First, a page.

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  1. #1
    Big science. Hallelujah. noddin0ff's Avatar
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    Can I get a classical rec?

    It's been a while since I dug into my classical CD's. I was listening to Brahms: Sonatas for Clarinet and Piano (Stolzman & Goode) and really enjoying it. It made me realize that this may be the only thing I have that features clarinet, which is a bit of an oversight on my part since my wife nearly majored in clarinet (piano and biology instead).

    What would the gurus suggest for other clarinet-y chamber music recordings along these lines? I'd prefer chamber music but be more willing to wander on composers and styles. Brahms is certainly lovely though. Also, prefer high recording quality; has to be digital.

    many thanks!

    TCA ATT GGA

  2. #2
    Man of the People Forums Moderator bobsticks's Avatar
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    From the website Clarinet Classics--not surprisingly a brief compendium--- http://clarinetclassics.com/home/ind...nt59kja8644tk4

    Check back this afternoon for bonus goodies.
    So, I broke into the palace
    With a sponge and a rusty spanner
    She said : "Eh, I know you, and you cannot sing"
    I said : "That's nothing - you should hear me play piano"

  3. #3
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    Mozart and Brahms

    Mozart and Brahms composed wonderful Clarinet Quintets. It's a pity you only want digital recordings, since my own favorites are analog recordings made in 1958 by Reginald Kell and the old Fine Arts Quartet. The sound is fine. The price has gone up some but it's still not very expensive.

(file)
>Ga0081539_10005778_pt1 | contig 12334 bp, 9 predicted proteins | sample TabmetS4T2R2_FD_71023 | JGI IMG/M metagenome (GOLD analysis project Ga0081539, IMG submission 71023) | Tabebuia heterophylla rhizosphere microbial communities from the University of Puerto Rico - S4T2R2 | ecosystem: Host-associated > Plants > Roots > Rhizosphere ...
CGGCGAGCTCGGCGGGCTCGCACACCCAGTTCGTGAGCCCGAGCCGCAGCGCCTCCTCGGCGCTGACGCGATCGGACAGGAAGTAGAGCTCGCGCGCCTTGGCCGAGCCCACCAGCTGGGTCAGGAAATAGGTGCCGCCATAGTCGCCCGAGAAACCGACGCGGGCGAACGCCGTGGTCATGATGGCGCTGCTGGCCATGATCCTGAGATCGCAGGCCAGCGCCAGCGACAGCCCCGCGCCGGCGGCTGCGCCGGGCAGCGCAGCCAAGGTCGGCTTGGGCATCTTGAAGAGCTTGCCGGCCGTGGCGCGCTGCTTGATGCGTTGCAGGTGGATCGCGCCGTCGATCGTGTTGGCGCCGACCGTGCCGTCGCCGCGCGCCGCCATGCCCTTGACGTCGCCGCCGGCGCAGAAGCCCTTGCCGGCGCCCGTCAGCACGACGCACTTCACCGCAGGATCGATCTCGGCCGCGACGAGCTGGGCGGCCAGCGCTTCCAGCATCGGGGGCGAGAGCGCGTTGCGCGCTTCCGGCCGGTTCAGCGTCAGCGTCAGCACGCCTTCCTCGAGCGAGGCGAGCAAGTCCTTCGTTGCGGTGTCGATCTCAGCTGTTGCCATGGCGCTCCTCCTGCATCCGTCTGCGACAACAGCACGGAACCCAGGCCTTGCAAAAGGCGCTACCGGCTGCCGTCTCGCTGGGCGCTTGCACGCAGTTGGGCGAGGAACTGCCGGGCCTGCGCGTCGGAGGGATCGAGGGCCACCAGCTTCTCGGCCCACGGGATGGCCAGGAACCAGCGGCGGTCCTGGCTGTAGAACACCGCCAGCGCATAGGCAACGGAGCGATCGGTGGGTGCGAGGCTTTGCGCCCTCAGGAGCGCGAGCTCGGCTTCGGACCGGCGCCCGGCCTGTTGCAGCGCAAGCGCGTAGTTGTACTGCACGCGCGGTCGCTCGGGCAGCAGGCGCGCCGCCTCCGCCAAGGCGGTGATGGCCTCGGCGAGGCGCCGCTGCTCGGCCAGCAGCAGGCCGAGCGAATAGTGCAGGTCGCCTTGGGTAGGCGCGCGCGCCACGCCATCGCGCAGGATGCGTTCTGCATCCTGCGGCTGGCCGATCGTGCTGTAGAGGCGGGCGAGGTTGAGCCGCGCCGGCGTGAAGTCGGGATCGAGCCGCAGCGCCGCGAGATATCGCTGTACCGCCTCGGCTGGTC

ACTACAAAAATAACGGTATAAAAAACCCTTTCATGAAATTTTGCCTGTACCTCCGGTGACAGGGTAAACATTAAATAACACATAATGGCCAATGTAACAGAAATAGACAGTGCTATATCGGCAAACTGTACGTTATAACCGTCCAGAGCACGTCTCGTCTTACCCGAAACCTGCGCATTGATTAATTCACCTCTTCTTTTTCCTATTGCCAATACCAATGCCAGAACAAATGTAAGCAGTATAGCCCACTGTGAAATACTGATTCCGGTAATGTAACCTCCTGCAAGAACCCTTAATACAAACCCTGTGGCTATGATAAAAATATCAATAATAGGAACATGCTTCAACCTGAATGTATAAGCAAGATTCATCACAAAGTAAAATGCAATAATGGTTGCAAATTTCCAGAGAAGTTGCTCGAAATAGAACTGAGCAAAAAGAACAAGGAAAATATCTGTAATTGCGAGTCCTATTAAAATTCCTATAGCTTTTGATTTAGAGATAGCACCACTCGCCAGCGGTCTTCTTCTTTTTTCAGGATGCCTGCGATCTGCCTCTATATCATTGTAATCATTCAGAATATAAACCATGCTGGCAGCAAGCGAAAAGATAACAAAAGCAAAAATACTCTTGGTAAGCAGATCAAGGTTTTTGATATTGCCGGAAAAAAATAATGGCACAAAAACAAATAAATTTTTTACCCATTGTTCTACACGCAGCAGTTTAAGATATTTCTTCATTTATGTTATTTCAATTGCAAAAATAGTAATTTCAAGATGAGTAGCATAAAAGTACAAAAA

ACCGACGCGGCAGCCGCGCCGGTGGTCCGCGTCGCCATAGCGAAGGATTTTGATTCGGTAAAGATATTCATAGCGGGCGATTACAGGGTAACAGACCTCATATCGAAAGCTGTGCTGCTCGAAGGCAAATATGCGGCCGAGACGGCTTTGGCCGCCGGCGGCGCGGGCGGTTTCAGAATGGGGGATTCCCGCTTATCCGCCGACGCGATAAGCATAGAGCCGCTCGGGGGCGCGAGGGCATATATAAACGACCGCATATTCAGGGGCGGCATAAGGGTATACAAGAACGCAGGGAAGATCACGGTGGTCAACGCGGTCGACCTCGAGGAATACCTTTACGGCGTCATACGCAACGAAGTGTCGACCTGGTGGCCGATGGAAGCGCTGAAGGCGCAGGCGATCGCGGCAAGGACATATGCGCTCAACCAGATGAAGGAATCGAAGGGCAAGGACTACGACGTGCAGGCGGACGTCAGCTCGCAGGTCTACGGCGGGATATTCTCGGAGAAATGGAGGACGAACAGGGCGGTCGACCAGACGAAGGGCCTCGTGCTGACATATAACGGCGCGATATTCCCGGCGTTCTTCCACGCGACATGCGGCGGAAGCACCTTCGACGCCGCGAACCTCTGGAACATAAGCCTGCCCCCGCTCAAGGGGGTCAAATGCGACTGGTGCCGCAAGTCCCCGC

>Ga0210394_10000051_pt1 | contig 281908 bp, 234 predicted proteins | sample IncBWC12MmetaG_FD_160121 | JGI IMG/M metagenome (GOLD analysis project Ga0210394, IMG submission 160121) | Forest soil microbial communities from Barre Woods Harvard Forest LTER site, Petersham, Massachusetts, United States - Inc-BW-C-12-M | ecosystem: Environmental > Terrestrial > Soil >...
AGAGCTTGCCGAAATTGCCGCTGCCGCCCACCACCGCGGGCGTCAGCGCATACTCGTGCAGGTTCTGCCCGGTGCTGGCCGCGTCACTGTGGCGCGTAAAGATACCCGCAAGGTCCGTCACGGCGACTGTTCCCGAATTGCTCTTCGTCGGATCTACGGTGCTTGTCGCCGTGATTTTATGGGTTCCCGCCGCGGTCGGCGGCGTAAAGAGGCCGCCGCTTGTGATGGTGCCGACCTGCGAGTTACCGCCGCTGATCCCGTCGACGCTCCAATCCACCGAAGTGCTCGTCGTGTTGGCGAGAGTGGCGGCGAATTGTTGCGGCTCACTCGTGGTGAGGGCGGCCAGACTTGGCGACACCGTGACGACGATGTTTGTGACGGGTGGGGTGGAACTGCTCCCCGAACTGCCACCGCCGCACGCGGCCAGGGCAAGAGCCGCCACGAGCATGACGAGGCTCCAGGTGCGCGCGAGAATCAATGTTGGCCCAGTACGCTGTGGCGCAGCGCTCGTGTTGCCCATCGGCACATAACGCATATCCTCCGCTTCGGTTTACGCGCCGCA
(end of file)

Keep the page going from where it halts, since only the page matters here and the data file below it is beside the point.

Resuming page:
http://www.amazon.com/Great-Clarinet...1639455&sr=1-2

    However, there are any number of good recordings of these two works by great clarinetists, so you might listen to the samples on Amazon.com or find some recordings on YouTube.

    Carl Maria von Weber composed another well-known clarinet quintet but I don't think I have a recording of it.

    Mozart also wrote a great Clarinet Concerto.
    "Opposition brings concord. Out of discord comes the fairest harmony."
    ------Heraclitus of Ephesis (fl. 504-500 BC), trans. Wheelwright.

  4. #4
    Forum Regular Jack in Wilmington's Avatar
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    I have a clarinet concerto by Carl Maria Von Weber that might be what Pat was referring to in his post. The soloist is Karl Leister and the Berlin Philharmonic. If you would like a copy, send me a PM and I'll drop one in the mail.
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  5. #5
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    Quote Originally Posted by Jack in Wilmington View Post
    I have a clarinet concerto by Carl Maria Von Weber that might be what Pat was referring to in his post. The soloist is Karl Leister and the Berlin Philharmonic. If you would like a copy, send me a PM and I'll drop one in the mail.
    Karl Leister is one of the great clarinetists.

    Weber wrote a clarinet quintet and a couple clarinet concertos. I didn't know that until I looked it up. I don't think I have heard them.

    http://en.wikipedia.org/wiki/List_of...aria_von_Weber
    "Opposition brings concord. Out of discord comes the fairest harmony."
    ------Heraclitus of Ephesis (fl. 504-500 BC), trans. Wheelwright.

  6. #6
    Big science. Hallelujah. noddin0ff's Avatar
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    Thanks for the suggestions. I guess I didn't make sense about the digital only. I was simply trying to avoid receiving vinyl recommendations; I wasn't trying to suggest the recordings had to be made digitally. Sorry!
    TCA ATT GGA

  7. #7
    Forum Regular Jack in Wilmington's Avatar